Brixham's Brill! At this time of year, you have to tell yourself that it's not long now till spring. Really the countdown has started, with the nights slowly getting lighter and birds getting noisier, you know spring's not far away. Every year this strange ebbing and flowing of the evening light occurs, punctuated by the clocks shuffling backwards and forwards, thankfully we're now getting towards the end of the long dark tunnel that is winter! I'd like to thank the Perkes family for providing the model (Ellie Perkes) and trawler pictured in our cover shot. Obviously it's been taken in Brixham - a thoroughly unique town that we're featuring in this issue of COAST and COUNTRY. Professional photographer Mike Alsford was at the helm - of the camera that is, with Angela Holmes on makeup and styling. I spent 2 really enjoyable days round Brixham and would like to thank all the people that helped with the compilation of this feature. If you visit after you've read the Brixham feature, you certainly won't be disappointed.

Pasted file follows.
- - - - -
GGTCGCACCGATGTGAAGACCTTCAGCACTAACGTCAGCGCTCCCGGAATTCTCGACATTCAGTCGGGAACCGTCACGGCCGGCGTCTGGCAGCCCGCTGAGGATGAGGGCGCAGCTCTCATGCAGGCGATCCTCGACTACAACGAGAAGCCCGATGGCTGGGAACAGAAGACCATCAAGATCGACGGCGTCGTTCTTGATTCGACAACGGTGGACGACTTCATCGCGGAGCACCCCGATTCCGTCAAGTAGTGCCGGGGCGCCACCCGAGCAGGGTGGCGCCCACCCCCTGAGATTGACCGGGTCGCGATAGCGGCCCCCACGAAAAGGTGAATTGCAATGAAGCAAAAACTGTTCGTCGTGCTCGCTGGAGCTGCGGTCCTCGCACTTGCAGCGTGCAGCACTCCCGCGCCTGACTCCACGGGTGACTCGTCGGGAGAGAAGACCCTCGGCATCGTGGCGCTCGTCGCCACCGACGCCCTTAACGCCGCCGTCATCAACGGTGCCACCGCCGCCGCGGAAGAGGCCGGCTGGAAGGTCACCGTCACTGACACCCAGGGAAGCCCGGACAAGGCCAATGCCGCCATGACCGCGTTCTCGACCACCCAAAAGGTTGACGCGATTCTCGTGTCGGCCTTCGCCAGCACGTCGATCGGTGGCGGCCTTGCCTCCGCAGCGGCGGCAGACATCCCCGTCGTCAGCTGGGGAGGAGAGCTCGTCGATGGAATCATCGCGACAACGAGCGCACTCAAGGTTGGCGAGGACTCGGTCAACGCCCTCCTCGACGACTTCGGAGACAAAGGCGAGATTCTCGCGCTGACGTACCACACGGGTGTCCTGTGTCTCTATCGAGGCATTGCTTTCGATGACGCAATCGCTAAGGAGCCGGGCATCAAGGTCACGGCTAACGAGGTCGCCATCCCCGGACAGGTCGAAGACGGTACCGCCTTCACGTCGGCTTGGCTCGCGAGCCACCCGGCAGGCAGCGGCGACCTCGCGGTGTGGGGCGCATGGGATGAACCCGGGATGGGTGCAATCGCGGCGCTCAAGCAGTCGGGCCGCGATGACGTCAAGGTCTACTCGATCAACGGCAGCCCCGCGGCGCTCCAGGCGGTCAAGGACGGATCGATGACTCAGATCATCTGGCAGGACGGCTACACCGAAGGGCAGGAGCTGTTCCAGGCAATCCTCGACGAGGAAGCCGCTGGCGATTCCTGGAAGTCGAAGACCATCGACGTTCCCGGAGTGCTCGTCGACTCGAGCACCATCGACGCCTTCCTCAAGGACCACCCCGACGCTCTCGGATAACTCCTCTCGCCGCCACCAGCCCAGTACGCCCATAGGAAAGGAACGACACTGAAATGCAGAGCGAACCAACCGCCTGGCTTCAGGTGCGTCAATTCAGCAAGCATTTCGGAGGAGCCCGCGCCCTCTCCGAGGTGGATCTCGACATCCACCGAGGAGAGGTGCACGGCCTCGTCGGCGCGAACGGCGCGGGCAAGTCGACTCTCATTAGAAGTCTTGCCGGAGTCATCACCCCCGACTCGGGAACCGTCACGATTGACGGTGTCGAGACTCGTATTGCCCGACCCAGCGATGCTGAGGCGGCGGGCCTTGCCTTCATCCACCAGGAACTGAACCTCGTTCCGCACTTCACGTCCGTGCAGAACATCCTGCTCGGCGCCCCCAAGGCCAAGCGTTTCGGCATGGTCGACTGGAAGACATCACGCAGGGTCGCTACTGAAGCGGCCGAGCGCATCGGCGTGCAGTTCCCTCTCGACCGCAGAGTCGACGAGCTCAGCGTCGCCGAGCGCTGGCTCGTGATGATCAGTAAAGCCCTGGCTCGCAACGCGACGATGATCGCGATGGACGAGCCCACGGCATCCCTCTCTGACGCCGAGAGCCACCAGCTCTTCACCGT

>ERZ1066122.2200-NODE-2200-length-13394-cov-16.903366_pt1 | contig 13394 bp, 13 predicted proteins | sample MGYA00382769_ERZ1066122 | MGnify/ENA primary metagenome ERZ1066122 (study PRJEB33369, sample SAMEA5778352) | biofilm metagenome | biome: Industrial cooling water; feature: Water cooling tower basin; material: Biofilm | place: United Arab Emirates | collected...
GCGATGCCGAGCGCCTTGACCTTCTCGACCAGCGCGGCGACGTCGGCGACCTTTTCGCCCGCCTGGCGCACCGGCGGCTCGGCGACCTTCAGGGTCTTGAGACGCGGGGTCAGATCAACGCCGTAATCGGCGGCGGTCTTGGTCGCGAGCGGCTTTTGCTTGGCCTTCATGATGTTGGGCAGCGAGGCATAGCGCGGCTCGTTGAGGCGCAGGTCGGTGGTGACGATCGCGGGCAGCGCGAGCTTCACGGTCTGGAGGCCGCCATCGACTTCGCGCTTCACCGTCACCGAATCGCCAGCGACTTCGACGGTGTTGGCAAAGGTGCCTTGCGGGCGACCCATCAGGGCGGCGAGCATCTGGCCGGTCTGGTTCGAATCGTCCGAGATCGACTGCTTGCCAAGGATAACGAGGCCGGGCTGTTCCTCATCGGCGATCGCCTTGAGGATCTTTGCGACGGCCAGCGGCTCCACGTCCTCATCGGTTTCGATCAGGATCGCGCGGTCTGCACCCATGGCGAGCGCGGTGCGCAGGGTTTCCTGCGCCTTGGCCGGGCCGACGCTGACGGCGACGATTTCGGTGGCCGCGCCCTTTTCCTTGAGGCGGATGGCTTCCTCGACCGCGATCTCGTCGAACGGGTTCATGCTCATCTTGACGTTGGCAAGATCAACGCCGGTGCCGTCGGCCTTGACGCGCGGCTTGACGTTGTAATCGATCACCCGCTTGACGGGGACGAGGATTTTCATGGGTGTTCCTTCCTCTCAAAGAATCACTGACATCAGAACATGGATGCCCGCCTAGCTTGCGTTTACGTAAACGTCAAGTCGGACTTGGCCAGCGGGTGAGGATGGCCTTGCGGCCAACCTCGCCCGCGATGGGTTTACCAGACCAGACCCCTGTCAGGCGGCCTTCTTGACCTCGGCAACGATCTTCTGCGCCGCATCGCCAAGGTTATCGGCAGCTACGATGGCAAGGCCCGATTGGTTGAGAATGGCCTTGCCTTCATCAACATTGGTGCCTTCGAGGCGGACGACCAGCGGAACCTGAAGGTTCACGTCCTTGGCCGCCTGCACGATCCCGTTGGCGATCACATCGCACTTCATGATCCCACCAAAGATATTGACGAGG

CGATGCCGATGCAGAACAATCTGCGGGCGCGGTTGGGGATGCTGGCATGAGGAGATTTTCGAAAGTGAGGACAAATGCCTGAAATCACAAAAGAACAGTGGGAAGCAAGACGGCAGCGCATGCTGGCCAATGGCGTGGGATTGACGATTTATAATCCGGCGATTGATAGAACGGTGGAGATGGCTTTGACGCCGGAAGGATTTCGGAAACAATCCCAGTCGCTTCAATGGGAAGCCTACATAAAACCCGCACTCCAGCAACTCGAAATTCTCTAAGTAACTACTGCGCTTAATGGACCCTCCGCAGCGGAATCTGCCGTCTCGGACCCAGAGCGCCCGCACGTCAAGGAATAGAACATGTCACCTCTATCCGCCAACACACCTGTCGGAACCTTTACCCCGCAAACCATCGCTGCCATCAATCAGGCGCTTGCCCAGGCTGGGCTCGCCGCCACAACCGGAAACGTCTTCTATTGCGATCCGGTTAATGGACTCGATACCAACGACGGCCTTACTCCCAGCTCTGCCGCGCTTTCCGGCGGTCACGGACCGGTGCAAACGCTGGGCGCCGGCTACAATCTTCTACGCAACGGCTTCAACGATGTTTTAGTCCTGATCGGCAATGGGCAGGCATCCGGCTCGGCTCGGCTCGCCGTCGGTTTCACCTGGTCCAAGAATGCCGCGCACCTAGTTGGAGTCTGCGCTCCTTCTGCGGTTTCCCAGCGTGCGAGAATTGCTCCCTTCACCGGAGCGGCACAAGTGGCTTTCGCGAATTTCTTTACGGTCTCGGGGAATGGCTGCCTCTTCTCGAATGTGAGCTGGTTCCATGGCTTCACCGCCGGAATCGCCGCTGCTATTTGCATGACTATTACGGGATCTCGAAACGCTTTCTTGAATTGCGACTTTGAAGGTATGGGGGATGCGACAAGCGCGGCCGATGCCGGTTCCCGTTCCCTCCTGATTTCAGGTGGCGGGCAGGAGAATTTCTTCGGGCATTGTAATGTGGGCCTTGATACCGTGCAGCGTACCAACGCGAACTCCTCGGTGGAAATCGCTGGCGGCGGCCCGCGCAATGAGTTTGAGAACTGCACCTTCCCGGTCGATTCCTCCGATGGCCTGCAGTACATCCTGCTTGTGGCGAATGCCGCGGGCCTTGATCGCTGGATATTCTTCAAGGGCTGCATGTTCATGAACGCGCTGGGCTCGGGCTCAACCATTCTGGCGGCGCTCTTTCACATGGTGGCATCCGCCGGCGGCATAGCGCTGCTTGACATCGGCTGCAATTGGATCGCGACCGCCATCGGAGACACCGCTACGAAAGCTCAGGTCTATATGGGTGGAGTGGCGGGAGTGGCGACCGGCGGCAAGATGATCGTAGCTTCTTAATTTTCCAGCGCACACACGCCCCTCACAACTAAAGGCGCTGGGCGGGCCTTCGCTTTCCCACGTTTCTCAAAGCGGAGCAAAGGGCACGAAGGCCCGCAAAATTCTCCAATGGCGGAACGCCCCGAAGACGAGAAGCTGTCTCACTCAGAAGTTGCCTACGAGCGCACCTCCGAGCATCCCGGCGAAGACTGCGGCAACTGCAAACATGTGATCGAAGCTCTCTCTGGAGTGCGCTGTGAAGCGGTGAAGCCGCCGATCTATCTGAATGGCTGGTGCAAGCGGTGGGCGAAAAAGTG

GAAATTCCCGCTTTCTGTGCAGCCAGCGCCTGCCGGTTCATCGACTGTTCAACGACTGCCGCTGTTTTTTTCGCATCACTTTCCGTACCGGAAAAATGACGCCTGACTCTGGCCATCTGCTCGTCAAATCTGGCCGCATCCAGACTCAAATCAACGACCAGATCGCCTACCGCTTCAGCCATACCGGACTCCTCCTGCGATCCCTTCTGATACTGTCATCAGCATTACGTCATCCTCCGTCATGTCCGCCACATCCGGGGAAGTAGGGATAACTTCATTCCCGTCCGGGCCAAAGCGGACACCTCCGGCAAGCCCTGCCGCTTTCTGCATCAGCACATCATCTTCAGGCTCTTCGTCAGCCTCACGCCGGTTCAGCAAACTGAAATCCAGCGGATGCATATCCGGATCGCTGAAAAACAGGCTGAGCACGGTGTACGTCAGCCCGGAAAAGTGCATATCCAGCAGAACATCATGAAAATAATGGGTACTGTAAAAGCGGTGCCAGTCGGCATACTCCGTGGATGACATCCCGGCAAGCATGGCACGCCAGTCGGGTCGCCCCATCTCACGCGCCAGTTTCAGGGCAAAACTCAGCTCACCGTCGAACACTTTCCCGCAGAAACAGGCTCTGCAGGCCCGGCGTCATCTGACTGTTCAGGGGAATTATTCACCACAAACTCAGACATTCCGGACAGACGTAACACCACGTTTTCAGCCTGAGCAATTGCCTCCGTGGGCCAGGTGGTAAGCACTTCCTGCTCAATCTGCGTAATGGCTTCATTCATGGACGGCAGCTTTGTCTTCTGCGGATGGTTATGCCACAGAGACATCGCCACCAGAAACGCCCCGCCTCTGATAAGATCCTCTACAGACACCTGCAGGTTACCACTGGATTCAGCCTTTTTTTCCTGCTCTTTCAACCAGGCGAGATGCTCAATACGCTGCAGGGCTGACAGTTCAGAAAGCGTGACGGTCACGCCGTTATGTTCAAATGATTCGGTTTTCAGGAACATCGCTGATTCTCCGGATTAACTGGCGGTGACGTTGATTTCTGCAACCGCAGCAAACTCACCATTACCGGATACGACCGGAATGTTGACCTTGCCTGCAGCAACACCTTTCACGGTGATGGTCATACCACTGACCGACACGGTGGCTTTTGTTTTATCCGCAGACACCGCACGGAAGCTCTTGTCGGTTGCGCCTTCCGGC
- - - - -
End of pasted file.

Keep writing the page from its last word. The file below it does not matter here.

One of the problems we're well aware of here at the office is that of magazine supply. We continually get calls and emails asking where copies can be found, not surprising considering that most of the stock has gone from outlets within about 3 days (we print and distribute over 10,000 copies). If you visit our Google map of outlets, this shows you all the places stocking the magazine, which currently all across South Devon, from Plymouth to Exeter - 480 outlets in total. Another alternative is to read the magazine on your tablet or computer - all you need to do is go to southdevonhub website and click on the latest digital copy which appears top right. Alternatively, if you really must have the printed magazine, you can subscribe to guarantee your copy - this costs £15 for the year and is proving popular - we have a growing list of subscriptions, our most far flung currently being New Zealand! Incidentally, you may have noticed a slight change to the cover - the magazine's name is South Devon Coast and Country, although many people call it just COAST and COUNTRY which is an easier abbreviated version. The magazine is South Devon's only regional publication, incidentally, we're shortly coming up to our 2nd birthday. I hope you enjoy this issue, please keep your letters and emails coming in. Nigel Jones (Editor)


FREE to view all issues at: magazines.htm